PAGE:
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Healthnotes Index:

Eggs

Eggs: Main Image

Related Topics

Preparation, Uses, & Tips

Eggs are the centerpiece of a range of foods. Many egg dishes, such as omelets and frittatas, can be prepared quickly with many interesting fillings, such as peppers, tomatoes, or zucchini.

Basic egg dishes

Even the humble scrambled egg becomes a meal in itself when it’s served with spicy potatoes. Other types of egg dishes that require more planning and preparation time include baked (shirred) eggs, which become eggs Florentine when prepared with spinach (or zucchini). Baked soufflés are a classic egg dish—or bake miniature soufflés (served in ramekins, or individual serving dishes); season these with ingredients that can be varied endlessly. Or try timbales, for which the eggs are beaten rather than whipped like soufflés, and may then be mixed with a puréed vegetable, such as asparagus, before baking.

Omelettes

One of the most popular egg dishes is the omelette. Making an omelette is a process that mixes technique and personal artistry. Use a 9- or 10-inch (23- to 25-cm) sauté pan with rounded, sloping sides. Be sure the surface of the pan is smooth and slick so that the egg mixture does not stick to the pan. For a two- or three-egg omelette, break the eggs into a bowl, add about 1 tablespoon (15mL) of cold water, and salt to taste. Beat the eggs thoroughly with a fork. When the pan is hot enough to make a drop of water sizzle, add 1 tablespoon of butter to coat the surface. Pour the egg mixture into the pan, and give it one quick swirl with the fork. As it begins to set, gently lift the edges with a fork or spatula so the liquid on top can run underneath. The omelette should be thoroughly cooked on both sides (based on safety guidelines), so once it is done, turn it as you would a pancake and cook the other side briefly to ensure that all surfaces of the egg are cooked to the point where they are no longer moist.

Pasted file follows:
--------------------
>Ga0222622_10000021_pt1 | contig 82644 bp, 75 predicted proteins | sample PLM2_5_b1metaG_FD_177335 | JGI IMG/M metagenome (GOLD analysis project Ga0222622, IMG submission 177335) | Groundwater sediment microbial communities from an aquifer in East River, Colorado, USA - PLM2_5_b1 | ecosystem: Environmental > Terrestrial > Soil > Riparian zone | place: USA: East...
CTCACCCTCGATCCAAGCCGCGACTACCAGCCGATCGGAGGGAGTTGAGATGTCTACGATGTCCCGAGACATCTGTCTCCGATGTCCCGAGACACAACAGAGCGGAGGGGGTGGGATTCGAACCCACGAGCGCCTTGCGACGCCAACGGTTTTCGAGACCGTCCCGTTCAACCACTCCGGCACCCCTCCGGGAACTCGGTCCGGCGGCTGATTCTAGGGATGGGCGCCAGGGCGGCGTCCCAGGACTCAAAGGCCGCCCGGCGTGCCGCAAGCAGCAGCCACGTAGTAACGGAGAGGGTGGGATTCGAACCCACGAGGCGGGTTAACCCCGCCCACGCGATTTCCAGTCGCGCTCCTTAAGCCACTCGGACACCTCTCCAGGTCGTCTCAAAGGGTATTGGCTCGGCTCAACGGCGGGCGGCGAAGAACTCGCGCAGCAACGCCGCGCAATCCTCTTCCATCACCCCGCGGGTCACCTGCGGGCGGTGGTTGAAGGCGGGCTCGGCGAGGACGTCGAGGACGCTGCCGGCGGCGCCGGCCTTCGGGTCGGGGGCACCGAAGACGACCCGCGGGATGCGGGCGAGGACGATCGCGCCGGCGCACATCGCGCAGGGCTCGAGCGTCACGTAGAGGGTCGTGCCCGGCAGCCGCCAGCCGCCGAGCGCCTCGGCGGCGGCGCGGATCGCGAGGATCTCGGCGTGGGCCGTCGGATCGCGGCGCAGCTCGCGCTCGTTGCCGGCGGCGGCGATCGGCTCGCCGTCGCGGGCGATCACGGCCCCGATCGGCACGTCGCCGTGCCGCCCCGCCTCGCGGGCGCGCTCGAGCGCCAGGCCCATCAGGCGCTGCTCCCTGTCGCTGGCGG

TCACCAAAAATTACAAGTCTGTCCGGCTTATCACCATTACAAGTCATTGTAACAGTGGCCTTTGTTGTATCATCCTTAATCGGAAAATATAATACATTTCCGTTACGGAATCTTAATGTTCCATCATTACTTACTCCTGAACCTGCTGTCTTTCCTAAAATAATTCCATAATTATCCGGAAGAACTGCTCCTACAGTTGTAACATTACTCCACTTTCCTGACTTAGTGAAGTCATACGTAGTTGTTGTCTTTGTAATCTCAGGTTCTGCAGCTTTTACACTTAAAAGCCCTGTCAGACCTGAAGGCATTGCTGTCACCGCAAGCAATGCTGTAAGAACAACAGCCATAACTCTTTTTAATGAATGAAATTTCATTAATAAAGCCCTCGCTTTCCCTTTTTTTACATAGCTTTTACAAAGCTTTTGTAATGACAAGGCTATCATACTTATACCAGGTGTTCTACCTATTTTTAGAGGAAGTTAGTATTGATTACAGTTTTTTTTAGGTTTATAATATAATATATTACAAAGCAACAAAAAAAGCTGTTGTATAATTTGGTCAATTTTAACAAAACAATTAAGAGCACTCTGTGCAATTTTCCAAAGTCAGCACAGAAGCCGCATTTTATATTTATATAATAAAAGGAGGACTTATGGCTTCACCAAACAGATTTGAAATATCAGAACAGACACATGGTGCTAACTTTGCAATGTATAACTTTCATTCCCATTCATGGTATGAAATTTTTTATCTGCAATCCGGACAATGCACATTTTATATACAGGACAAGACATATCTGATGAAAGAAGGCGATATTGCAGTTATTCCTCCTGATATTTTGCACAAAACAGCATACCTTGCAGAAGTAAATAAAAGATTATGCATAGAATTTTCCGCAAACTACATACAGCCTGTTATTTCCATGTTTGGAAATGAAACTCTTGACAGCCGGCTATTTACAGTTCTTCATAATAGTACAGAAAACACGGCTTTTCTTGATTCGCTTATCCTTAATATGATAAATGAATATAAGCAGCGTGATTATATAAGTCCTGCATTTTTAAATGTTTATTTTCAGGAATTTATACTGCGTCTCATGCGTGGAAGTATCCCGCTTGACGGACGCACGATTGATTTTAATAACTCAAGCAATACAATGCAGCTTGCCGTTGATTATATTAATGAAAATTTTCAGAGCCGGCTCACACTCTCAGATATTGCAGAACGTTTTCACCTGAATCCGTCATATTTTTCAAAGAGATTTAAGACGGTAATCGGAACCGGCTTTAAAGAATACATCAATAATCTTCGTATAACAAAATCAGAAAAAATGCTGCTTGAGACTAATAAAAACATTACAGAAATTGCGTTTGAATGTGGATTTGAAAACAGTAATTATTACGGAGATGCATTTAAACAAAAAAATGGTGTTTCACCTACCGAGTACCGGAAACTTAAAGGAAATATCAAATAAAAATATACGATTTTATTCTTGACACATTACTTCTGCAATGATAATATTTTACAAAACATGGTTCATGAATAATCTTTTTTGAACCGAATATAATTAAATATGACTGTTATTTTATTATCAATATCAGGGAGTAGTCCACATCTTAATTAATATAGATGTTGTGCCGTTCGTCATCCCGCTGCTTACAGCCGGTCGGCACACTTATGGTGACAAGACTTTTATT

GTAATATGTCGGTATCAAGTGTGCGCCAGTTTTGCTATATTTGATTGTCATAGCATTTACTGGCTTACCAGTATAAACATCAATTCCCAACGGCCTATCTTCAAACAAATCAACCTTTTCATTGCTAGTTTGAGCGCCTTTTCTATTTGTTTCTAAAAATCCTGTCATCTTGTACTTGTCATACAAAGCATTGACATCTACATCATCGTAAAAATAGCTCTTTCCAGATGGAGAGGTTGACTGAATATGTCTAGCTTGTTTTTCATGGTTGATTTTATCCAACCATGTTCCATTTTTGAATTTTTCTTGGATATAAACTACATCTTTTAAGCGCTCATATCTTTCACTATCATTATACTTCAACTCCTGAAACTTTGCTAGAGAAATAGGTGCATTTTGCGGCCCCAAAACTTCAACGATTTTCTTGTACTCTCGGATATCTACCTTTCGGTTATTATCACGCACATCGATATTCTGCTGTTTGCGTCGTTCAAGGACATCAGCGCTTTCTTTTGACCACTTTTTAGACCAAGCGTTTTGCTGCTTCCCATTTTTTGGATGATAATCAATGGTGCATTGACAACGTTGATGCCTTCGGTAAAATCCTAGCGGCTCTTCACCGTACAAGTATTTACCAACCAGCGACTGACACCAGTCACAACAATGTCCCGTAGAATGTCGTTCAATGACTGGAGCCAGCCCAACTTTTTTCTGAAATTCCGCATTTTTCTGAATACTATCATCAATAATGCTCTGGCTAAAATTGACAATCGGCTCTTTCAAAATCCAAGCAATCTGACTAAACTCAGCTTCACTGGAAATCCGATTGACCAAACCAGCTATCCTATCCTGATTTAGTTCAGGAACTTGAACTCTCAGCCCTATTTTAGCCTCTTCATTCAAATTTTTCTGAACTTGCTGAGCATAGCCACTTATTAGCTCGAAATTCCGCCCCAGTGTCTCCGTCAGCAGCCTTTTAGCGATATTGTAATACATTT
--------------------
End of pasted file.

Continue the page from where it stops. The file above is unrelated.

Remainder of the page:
Hard-cooked eggs

When preparing hard-cooked eggs, choose large eggs, place them in a pan, and cover with cold water. Simmer eggs at 185 to 190°F (85 to 87.7°C) for 7 minutes. Cool immediately in cold water. Peel when cool.

Frying eggs

Frying eggs by steam-basting cuts the amount of fat needed. Coat the pan lightly with oil or butter, heat it over a medium heat, and crack the egg into the pan. Reduce the heat to low and cook for 1 minute, then add 1 teaspoon (5mL) of water, cover the pan tightly, and cook for at least 6 more minutes.

Poached eggs

Cook poached eggs until the yolks are firm. Bring 1 to 2 inches (2.54 to 5 cm) of water to a simmer in a saucepan or small skillet, break an egg into a cup and, holding the cup just above the surface of the water, gently slide the egg into the pan. (You may wish to stir a little “whirlpool” into the simmering water before adding the egg, to help the egg keep its shape.) Cook until the white and yolk are both firm, which takes about 5 minutes. Lift the egg out with a slotted spoon and drain it on paper towels.

Scrambled eggs

To prepare scrambled eggs, break the eggs into a bowl, add a tablespoon of cold water, and whisk together so that the yoke and whites are blended. Coat the pan lightly with oil or butter, heat it over a medium heat, and pour the egg mixture into the pan. As the mixture begins to set, use a spatula to scrape the eggs from the edge of the pan to the center. Cook until the mixture is firm; scrambled eggs should not be runny.

Cooking temperature

No matter how you are preparing eggs, always cook them thoroughly, bringing the temperature to 160°F (71°C) or higher for at least 3 minutes.

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The information presented in the Food Guide is for informational purposes only and was created by a team of US–registered dietitians and food experts. Consult your doctor, practitioner, and/or pharmacist for any health problem and before using any supplements, making dietary changes, or before making any changes in prescribed medications. Information expires June 2015.



 
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